CarMax Inc. sustained one of the largest revenue and net income declines in its 15-year history during the second quarter of its fiscal year, prompting the Richmond, VA-based used-car superstore network to slash its pre-owned inventory by more than 13,300 units.
CarMax Chairman and CEO Tom Folliard attributed the downswing to the weak U.S. economy and spiking gasoline prices. The inventory cutback, he says, was brought about to increase gross profits per unit above those of its first fiscal quarter.
The average selling price of used vehicles at CarMax stores fell 6% in the quarter ended Aug. 31, as total revenues dropped 13% from $2.12 million a year ago to $1.84 million, and net profits fell 78% from $65 million to $14 million. CarMax's finance operations reported a pretax loss of $7.1 million in the quarter, compared with net income a year earlier of $33.4 million.
CarMax's new-vehicle sales, in line with those of other new-vehicle franchised dealers, also declined in the quarter. The network's six new-car dealerships reported a 25.7% drop from $104.8 million a year earlier to $77.8 million. CarMax has a total of 98 preowned retail outlets and six franchised new-car stores.
Folliard says CarMax is looking for opportunities to reduce costs, including cutting labor hours and imposing a hiring freeze at its Richmond home office.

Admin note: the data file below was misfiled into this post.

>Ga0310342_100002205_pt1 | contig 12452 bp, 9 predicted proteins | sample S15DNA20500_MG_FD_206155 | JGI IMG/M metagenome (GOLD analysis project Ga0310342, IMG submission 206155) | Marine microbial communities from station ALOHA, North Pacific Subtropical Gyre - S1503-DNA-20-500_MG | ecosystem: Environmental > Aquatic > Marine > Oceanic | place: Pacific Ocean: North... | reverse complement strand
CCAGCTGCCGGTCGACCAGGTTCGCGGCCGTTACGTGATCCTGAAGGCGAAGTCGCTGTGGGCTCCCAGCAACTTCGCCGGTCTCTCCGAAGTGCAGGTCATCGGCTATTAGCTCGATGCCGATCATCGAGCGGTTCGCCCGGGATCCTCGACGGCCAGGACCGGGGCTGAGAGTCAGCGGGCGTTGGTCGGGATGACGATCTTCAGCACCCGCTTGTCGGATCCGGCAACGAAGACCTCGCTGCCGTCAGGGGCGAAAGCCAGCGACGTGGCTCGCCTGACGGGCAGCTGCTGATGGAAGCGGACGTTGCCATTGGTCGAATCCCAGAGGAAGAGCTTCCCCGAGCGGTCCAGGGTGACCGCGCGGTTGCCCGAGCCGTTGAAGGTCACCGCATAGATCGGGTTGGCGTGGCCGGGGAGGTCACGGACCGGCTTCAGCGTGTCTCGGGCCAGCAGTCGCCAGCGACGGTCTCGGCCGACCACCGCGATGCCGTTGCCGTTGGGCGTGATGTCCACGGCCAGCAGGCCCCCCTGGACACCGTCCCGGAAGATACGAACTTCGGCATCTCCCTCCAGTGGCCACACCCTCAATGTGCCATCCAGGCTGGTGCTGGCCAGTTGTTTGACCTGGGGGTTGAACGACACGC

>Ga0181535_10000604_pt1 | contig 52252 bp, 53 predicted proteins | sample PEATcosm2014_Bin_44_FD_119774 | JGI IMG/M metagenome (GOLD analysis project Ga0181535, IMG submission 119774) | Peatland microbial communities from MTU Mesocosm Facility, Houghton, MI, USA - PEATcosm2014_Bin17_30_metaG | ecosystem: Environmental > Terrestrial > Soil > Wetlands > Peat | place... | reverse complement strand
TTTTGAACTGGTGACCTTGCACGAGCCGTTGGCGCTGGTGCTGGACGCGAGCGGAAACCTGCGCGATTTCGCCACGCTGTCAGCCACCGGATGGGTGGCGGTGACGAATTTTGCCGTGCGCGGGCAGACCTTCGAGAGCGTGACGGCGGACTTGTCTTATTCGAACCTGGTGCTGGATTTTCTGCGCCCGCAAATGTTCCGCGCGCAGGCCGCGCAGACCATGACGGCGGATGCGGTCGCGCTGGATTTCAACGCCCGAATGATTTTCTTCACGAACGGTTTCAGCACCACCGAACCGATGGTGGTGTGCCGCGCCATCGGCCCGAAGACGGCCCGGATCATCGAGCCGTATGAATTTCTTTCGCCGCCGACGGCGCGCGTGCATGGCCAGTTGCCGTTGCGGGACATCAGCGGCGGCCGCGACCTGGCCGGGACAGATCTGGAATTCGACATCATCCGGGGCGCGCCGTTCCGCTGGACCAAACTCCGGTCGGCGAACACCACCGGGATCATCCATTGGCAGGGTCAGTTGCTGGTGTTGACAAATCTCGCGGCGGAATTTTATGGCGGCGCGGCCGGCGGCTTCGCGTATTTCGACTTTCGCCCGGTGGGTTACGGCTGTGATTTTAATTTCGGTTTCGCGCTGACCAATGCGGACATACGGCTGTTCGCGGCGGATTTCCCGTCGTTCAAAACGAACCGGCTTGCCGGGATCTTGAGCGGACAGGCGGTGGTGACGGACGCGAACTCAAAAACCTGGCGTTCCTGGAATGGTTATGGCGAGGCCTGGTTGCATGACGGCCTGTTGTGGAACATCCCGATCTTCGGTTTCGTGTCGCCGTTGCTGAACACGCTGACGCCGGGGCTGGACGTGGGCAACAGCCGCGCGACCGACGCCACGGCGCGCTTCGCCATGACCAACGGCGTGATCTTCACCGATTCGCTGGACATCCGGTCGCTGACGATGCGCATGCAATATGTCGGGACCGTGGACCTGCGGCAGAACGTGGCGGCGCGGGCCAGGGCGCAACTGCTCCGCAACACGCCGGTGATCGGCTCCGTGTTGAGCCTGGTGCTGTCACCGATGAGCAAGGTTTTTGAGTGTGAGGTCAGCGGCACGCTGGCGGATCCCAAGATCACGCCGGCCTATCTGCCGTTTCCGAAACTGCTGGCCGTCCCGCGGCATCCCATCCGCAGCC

The sales mix at CarMax held steady at 70% cars and 30% trucks and SUVs, Folliard says.
“What's all over our network is our challenge to make profits on declining sales,” he adds.
CarMax earnings were negatively affected by a 51% reduction in third-party finance fees. Chief Financial Officer Keith Browning says. This accompanied a tightening in subprime credit availability and a weakening of credit profiles among average customers, he explains.
CarMax, whose stock is traded on the New York Stock Exchange, continued to withhold any guidance to investors or media on future earnings in its 2009 fiscal year. The company's CEO and CFO indicates in an analyst conference call that they were uncertain as to when the downward spiral in traffic and sales would turn around.